When Phillip Johnston, a civilian living in California learned of the crisis, he had the answer. As the son of a Protestant missionary, Johnston had grown up on the Navajo reservation and was one of less than 30 outsiders fluent in their difficult language. He realized that since it had no alphabet and was almost impossible to master without early exposure, the Navajo language had great potential as an indecipherable code. After an impressive demonstration to top commanders, he was given permission to begin a Navajo Code Talker test program.
Their elite unit was formed in early 1942 when the first 29 Navajo Code Talkers were recruited by Johnston. Although the code was modified and expanded throughout the war, this first group was the one to conceive it. Accordingly, they are often referred to reverently as the "original 29". Many of these enlistees were just boys; most had never been away from home before. Often lacking birth certificates, it was impossible to verify ages. After the war it was discovered that recruits as young as 15 and as old as 35 had enlisted. Age notwithstanding, they easily bore the rigors of basic training, thanks to their upbringing in the southwestern desert."...navajocodetalkers.org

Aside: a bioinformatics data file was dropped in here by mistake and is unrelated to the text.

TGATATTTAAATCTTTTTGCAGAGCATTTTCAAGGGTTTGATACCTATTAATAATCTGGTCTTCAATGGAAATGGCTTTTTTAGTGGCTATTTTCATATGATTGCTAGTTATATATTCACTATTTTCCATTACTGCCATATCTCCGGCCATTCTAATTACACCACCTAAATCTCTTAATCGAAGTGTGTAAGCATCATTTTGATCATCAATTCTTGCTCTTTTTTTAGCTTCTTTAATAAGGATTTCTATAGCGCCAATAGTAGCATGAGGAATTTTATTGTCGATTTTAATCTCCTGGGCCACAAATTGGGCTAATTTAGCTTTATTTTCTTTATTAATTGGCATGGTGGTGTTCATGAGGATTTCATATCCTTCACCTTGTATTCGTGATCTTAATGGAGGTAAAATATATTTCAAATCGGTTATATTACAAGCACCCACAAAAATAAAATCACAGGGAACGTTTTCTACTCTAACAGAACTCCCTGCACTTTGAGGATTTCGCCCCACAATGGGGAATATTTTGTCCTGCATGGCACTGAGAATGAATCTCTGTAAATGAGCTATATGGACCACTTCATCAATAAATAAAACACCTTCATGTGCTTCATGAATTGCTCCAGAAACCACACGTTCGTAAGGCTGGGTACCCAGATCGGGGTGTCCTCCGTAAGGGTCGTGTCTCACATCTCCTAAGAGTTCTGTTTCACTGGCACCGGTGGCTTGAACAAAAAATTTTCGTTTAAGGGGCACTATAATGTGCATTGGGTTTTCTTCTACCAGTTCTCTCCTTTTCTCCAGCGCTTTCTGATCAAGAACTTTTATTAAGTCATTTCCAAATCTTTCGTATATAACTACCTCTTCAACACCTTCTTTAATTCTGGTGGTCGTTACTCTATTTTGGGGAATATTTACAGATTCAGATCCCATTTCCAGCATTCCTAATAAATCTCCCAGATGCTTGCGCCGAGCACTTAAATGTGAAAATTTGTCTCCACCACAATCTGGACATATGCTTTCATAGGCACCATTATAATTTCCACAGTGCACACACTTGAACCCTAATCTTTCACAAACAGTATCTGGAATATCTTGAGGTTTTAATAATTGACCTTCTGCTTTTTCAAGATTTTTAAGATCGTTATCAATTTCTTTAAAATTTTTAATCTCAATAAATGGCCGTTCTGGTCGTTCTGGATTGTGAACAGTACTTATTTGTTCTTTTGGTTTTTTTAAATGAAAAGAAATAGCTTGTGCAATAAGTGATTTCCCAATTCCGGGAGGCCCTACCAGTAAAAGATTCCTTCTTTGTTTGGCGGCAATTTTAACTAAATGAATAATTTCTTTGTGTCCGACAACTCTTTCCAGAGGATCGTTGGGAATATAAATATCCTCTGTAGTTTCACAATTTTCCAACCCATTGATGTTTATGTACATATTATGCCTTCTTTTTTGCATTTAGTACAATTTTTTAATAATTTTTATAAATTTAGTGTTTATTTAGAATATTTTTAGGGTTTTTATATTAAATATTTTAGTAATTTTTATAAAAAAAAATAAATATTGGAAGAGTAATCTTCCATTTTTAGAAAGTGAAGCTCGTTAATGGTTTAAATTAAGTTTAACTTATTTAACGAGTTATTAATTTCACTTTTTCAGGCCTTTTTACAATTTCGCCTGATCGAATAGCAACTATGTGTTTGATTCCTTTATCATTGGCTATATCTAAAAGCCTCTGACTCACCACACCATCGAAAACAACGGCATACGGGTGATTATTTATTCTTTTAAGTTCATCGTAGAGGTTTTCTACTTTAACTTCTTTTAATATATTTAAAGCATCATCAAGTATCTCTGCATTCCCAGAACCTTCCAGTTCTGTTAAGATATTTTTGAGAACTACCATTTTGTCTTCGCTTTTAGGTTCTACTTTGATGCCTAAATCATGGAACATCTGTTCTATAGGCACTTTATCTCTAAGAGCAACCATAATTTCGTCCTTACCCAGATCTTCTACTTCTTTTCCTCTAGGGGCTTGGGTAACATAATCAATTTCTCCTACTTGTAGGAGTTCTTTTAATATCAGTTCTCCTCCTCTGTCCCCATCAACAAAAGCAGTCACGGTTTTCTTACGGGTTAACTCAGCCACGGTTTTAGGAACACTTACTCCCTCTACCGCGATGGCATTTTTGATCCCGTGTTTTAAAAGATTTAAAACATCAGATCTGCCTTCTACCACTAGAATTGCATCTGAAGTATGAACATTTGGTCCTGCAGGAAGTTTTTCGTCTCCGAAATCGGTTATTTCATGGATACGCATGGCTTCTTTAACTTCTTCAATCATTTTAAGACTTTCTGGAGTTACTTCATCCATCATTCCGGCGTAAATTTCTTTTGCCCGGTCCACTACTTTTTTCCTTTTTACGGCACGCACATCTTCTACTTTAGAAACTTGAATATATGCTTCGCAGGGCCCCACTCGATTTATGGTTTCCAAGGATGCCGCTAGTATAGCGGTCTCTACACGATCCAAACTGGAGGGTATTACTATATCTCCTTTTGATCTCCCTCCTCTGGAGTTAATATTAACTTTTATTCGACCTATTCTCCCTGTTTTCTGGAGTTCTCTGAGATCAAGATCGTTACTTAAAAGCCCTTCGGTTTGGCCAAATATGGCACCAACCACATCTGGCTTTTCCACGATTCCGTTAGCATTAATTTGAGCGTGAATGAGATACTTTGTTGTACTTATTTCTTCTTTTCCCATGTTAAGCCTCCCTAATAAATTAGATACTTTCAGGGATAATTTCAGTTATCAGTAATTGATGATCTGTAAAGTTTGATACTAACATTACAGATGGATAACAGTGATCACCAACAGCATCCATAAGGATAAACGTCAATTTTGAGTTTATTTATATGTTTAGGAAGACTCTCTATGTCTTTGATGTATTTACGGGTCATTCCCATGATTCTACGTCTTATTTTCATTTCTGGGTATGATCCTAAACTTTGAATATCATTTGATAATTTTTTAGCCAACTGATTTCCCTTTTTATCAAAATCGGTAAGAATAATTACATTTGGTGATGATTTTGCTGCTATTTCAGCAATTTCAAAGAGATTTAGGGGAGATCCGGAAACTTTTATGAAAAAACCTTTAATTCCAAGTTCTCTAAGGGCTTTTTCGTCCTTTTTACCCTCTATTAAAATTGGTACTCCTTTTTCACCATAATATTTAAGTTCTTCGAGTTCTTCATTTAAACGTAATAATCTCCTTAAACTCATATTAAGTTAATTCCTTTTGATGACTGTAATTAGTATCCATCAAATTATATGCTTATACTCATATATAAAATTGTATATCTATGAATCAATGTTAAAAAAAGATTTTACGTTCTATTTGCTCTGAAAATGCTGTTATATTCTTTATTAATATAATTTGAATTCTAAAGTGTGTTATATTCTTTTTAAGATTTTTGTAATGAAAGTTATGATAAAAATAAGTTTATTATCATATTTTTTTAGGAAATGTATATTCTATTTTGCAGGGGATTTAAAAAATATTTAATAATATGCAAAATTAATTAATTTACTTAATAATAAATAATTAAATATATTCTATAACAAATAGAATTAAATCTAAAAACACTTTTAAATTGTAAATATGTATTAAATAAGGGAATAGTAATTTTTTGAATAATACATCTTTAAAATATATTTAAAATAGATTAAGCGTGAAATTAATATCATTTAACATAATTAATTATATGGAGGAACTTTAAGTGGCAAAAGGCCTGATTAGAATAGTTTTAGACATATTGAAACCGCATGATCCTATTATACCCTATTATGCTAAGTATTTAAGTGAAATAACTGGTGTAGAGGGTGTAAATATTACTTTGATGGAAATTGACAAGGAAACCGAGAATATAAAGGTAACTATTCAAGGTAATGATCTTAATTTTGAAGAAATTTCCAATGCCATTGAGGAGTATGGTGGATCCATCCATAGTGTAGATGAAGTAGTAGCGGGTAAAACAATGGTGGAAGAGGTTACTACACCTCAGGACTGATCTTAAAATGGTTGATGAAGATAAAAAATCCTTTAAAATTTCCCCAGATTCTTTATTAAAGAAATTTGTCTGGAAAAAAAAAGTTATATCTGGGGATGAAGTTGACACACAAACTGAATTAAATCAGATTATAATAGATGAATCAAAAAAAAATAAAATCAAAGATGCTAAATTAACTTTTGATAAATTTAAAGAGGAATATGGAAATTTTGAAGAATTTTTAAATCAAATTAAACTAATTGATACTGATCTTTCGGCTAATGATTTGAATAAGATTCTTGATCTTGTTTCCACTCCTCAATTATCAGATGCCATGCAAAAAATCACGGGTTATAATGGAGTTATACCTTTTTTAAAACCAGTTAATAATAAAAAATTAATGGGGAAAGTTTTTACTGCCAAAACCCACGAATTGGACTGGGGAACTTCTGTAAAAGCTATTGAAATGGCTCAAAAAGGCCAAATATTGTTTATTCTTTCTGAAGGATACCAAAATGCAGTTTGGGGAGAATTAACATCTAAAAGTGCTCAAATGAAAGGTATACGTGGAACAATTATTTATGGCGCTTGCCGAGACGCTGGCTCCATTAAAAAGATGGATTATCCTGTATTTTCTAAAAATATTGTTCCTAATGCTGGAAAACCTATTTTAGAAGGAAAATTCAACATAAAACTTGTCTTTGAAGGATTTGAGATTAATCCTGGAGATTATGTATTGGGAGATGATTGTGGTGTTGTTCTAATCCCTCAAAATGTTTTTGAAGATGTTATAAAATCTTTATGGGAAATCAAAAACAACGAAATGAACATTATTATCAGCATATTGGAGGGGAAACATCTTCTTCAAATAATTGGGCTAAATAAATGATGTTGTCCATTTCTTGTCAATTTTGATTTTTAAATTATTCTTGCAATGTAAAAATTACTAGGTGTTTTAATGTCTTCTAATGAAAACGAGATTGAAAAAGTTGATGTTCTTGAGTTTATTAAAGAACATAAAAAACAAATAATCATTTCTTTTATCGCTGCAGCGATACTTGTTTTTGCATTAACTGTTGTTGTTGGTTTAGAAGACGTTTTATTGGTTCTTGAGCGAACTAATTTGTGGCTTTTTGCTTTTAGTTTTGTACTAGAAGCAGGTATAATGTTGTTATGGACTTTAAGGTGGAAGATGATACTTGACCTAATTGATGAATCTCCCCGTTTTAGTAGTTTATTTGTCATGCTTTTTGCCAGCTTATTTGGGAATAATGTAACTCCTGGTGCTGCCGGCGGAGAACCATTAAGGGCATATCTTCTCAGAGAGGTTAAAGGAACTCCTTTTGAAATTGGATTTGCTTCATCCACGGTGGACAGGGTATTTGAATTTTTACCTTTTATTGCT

For more information on the Memorial and the brave Navajo men that served our country, look here - NAVAJO CODE TALKERS ASSOCIATION. A quick shout out to ALL our brave service men and women - thank you for all you do, or have done, to keep these beautiful lands of ours safe and free.
Next stop on the tour, the historic Hubbell Trading Post, in Ganado, AZ.